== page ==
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10 of 12 people found the following review helpful By JDavis on March 13, 2011
Format: Paperback
I write this review at 35 weeks pregnant. Like many people searching for a birthing book, I am freaking out about the impending due date.

There seems to be two schools of thought when it comes to birthing babies:

1. Doulas, all natural, birthing tub in your living room, no medical intervention, fully integrate the husband/ partner in the birthing process.

2. In the hospital, hooked up to an IV, paralyzed by the epidural, and slashed open (either by c-section or epistomotomy).

In my opinion, neither option is particularly pleasant. And there is no middle ground. You have to choose.

Sarah's book is for those who choose #2. This book helps you to prepare to be a patient. It sets expectations. And it helps women have an accurate, realistic portrayal of what their experience in likely to be. And yes, she encourages you to surrender to your OB & the other doctors in the hospital.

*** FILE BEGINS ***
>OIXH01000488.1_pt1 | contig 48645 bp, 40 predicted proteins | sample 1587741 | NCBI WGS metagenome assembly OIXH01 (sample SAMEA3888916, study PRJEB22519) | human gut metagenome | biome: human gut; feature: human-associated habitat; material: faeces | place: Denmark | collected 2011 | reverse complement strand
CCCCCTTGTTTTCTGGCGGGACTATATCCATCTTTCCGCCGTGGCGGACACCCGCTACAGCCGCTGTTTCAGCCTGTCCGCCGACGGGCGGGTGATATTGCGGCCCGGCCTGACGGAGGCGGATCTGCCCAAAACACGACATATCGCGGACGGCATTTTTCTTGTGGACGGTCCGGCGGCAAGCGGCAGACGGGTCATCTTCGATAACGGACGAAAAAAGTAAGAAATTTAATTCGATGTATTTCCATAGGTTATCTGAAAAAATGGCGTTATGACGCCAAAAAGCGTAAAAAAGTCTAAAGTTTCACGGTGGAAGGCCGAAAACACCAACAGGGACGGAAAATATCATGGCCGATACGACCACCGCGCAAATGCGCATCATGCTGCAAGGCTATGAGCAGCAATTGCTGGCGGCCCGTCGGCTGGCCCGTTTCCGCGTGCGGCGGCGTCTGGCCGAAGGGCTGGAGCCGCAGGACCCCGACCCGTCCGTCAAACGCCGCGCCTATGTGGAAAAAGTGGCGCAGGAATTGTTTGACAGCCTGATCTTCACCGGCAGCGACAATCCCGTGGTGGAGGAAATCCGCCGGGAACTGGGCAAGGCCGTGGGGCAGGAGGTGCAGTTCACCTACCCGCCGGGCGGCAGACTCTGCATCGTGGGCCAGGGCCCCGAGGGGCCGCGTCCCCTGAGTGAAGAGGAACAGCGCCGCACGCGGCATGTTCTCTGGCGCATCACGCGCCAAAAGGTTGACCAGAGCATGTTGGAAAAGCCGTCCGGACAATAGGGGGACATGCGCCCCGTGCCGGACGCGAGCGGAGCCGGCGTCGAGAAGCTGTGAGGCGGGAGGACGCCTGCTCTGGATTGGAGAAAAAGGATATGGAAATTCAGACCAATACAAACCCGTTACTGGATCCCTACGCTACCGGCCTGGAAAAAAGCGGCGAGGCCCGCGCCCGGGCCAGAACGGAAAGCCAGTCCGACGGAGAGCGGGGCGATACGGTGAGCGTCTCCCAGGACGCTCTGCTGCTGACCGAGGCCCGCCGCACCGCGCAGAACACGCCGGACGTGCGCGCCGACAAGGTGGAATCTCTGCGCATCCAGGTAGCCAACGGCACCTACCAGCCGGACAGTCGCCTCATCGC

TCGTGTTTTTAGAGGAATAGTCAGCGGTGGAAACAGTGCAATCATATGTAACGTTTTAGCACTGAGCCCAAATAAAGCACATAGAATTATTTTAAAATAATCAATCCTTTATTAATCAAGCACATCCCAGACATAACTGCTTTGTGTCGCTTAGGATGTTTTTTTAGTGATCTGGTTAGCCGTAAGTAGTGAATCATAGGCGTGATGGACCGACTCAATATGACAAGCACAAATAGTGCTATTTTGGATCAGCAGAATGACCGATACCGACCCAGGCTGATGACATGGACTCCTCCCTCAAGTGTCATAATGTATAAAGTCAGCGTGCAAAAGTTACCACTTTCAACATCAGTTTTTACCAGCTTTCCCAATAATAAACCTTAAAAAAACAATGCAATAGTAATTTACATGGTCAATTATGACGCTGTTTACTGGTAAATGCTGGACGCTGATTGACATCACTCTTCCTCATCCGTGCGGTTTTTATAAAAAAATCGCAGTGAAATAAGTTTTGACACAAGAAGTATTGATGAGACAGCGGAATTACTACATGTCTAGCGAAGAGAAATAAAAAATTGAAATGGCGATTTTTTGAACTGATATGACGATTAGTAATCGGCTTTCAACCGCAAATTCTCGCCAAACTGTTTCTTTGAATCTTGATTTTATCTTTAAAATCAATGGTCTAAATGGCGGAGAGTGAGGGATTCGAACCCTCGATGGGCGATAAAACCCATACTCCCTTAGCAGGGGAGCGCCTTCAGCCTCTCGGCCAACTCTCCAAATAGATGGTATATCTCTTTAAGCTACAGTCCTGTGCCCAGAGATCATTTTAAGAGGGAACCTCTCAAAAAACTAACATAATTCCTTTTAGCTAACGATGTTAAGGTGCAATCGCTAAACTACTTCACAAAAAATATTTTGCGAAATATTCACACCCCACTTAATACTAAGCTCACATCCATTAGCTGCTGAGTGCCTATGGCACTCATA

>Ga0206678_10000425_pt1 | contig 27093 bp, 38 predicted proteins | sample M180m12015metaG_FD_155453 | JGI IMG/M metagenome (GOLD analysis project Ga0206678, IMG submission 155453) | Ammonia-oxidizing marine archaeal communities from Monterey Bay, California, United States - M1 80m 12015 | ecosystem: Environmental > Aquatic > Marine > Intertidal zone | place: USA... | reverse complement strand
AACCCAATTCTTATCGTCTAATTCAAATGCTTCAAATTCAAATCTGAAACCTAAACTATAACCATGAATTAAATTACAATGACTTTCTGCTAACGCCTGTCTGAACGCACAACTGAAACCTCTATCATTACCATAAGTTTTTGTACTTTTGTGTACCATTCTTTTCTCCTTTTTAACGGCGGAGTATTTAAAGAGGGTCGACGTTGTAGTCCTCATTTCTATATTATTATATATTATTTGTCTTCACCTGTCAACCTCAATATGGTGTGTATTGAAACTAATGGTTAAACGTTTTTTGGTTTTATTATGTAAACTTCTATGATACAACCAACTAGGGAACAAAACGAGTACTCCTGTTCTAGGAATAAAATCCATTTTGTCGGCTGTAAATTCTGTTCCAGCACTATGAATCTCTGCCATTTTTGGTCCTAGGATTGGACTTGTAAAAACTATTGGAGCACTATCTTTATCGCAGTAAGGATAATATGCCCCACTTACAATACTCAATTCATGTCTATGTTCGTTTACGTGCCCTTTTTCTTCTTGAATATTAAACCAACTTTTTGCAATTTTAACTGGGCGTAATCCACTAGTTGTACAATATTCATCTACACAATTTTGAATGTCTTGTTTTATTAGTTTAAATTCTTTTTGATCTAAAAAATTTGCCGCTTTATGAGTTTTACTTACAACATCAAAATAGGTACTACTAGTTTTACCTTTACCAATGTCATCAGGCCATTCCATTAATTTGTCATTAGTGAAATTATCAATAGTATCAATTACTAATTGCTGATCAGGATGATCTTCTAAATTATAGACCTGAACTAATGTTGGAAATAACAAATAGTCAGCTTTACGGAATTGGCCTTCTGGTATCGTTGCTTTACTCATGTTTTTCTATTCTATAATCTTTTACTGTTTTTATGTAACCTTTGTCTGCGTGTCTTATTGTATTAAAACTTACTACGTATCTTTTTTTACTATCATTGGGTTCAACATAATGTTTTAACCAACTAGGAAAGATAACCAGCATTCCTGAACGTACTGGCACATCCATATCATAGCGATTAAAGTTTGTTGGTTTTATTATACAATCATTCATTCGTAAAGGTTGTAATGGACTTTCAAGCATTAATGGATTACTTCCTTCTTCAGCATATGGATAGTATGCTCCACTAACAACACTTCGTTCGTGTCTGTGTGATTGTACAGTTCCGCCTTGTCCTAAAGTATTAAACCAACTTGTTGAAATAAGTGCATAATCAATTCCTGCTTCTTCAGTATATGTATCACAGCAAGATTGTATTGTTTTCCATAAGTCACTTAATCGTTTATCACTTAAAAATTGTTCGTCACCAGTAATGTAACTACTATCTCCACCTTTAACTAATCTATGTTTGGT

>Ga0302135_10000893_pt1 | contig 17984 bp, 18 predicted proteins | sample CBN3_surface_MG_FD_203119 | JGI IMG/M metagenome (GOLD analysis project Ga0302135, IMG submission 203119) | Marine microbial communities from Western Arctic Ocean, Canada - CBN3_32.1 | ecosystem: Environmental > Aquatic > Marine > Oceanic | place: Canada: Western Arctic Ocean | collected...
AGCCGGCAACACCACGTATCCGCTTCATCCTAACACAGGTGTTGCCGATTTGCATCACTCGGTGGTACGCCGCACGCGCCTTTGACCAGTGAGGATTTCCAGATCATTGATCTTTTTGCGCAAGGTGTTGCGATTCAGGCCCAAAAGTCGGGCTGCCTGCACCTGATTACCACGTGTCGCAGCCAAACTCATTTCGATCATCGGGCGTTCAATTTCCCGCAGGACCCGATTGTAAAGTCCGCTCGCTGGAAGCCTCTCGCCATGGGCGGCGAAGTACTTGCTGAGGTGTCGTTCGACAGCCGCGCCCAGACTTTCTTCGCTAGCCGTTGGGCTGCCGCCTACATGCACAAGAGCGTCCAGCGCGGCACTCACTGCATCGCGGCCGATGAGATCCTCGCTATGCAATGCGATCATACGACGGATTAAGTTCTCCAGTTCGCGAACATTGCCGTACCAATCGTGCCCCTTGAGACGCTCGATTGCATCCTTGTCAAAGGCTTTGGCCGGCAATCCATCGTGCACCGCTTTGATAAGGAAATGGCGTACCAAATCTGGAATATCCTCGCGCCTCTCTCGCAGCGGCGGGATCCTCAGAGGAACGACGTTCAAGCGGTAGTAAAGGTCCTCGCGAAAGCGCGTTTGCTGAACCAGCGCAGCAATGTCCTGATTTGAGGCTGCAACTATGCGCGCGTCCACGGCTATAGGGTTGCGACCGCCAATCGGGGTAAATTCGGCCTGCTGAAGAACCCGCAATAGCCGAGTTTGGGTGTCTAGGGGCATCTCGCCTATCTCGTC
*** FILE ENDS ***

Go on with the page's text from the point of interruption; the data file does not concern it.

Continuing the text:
If you choose #1, you should read The Thinking Woman's Guide to a Better Birth, which is anti-OB and anti-hospital.
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30 of 41 people found the following review helpful By D. Samson on May 30, 2008
Format: Paperback
I think the one-star reviews are too harsh and they miss the essence of what the author is getting at.

Here's my clumsy paraphrase of what I think the author is advocating.

Births, especially for first-time moms, are unpredictable events. If you write your birth plan in concrete, you're setting yourself up for disappointment. The author suggests that you form a strong bond with your husband (partner), make sure he understands your desires and can zealously advocate on your behalf. A seven-page written birth plan presented to the OB triage nurse is a soliloquy, not a dialogue. You've got to have a dialogue with your healthcare providers. At the end of the day, you can't anticipate every eventuality. Having had a dialogue with your healthcare providers, you've hopefully built a relationship of trust, that will allow you, to allow them, to exercise their good judgement on your behalf when the birth presents challenges you had not expected.

At the end of the day, the author is not preaching patient compliance, she's preaching flexibility and open-mindedness. Not just good advice for birth, but good for child rearing too.

This is a very helpful book with lots of good specific advice and good clinical descriptions of the birth process and all of the interventions and therapies you may encounter at the hospital.